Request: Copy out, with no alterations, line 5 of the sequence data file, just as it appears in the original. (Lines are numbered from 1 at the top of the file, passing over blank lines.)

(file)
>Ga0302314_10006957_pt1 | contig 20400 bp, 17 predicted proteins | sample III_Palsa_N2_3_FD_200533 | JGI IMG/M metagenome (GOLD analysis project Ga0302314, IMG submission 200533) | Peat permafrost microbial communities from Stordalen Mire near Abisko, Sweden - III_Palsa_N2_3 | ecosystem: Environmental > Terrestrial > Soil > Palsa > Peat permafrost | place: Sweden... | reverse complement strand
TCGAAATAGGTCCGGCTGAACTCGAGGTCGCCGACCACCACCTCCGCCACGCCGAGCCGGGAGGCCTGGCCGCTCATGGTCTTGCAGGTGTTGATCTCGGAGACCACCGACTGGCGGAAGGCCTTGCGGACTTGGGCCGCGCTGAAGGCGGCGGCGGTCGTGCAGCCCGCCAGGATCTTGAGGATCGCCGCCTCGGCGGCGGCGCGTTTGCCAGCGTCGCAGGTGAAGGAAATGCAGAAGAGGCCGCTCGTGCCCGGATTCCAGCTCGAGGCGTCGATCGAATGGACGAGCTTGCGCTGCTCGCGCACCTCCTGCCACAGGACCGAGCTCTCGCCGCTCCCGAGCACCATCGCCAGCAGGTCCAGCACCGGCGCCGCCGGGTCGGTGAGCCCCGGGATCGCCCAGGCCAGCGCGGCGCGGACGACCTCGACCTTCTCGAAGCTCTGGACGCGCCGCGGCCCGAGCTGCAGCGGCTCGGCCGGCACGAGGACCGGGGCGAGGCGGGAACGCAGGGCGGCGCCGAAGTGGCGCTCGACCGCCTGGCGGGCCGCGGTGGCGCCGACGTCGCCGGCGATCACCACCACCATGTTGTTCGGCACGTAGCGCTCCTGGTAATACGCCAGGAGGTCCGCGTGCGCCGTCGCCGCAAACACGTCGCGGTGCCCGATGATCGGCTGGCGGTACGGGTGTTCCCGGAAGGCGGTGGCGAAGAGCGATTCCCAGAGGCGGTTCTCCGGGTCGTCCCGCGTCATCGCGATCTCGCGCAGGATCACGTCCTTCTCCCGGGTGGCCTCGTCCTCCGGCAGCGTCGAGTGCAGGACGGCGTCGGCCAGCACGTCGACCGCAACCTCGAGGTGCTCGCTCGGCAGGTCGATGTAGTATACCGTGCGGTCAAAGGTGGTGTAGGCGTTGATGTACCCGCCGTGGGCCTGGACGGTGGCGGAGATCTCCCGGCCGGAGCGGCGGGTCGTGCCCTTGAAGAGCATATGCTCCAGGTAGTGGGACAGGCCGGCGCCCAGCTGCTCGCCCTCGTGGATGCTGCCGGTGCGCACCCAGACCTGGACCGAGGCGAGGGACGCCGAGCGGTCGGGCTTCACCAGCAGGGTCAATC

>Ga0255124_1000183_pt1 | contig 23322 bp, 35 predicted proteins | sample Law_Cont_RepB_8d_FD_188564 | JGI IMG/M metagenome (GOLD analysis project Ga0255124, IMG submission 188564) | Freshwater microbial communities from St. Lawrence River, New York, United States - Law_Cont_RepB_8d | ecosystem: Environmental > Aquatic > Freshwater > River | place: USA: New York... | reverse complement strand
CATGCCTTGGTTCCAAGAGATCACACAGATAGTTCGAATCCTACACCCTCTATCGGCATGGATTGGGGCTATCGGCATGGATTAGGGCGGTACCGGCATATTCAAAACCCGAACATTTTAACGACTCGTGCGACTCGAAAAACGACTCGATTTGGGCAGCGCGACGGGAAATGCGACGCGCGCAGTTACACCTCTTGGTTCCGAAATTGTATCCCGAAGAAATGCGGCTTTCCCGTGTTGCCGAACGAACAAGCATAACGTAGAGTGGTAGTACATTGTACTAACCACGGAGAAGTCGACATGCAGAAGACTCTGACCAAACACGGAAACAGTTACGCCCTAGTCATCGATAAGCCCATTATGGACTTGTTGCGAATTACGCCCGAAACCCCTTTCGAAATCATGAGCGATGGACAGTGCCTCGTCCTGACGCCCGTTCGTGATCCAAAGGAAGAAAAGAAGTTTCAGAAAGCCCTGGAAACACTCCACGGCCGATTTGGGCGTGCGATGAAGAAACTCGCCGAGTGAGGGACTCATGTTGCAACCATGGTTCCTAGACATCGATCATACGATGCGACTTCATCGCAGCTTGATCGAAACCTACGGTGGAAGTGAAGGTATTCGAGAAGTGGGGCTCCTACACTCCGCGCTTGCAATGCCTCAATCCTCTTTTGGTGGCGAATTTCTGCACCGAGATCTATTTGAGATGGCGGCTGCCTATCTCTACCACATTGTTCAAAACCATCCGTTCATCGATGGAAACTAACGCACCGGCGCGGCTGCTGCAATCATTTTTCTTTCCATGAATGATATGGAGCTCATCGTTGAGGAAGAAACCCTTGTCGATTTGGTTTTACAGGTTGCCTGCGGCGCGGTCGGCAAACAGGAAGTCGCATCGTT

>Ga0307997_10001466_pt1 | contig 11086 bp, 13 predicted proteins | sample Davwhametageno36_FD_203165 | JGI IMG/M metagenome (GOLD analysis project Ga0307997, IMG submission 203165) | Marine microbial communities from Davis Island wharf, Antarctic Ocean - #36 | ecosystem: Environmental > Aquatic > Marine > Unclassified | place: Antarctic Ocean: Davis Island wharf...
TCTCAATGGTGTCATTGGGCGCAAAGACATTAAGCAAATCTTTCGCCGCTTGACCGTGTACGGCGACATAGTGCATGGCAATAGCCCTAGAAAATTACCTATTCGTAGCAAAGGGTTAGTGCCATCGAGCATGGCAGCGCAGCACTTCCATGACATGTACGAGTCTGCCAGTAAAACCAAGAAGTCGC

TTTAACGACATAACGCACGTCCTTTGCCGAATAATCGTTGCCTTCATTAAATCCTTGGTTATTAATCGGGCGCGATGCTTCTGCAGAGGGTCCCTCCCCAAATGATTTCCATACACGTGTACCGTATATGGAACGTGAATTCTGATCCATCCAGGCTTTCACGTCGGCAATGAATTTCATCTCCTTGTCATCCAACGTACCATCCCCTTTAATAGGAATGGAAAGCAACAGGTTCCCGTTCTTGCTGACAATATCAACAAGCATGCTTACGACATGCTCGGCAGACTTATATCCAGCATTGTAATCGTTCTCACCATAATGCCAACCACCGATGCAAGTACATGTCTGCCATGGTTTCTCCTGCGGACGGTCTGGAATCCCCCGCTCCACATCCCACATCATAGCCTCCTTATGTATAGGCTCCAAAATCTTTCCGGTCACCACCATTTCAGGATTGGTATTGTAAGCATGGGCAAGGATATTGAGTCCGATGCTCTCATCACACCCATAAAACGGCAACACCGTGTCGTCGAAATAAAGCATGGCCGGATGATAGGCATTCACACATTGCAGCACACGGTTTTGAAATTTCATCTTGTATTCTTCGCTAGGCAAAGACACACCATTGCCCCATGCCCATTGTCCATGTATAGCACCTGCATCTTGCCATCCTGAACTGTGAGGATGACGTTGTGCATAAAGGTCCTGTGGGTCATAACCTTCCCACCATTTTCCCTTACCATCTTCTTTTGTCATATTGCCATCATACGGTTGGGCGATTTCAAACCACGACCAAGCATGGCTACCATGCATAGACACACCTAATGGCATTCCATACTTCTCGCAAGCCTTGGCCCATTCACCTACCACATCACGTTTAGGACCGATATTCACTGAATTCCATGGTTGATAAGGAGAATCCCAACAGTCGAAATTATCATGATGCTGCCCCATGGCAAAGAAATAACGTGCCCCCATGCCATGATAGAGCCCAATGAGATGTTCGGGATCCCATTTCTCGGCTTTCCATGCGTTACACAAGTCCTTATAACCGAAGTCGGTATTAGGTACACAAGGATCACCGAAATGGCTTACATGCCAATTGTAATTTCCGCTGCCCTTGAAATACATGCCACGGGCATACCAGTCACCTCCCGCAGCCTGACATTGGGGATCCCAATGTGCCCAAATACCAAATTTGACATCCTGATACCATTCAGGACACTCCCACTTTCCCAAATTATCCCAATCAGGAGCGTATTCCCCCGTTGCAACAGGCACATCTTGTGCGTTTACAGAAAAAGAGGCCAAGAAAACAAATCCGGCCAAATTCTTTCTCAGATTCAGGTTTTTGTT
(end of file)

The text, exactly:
>Ga0307997_10001466_pt1 | contig 11086 bp, 13 predicted proteins | sample Davwhametageno36_FD_203165 | JGI IMG/M metagenome (GOLD analysis project Ga0307997, IMG submission 203165) | Marine microbial communities from Davis Island wharf, Antarctic Ocean - #36 | ecosystem: Environmental > Aquatic > Marine > Unclassified | place: Antarctic Ocean: Davis Island wharf...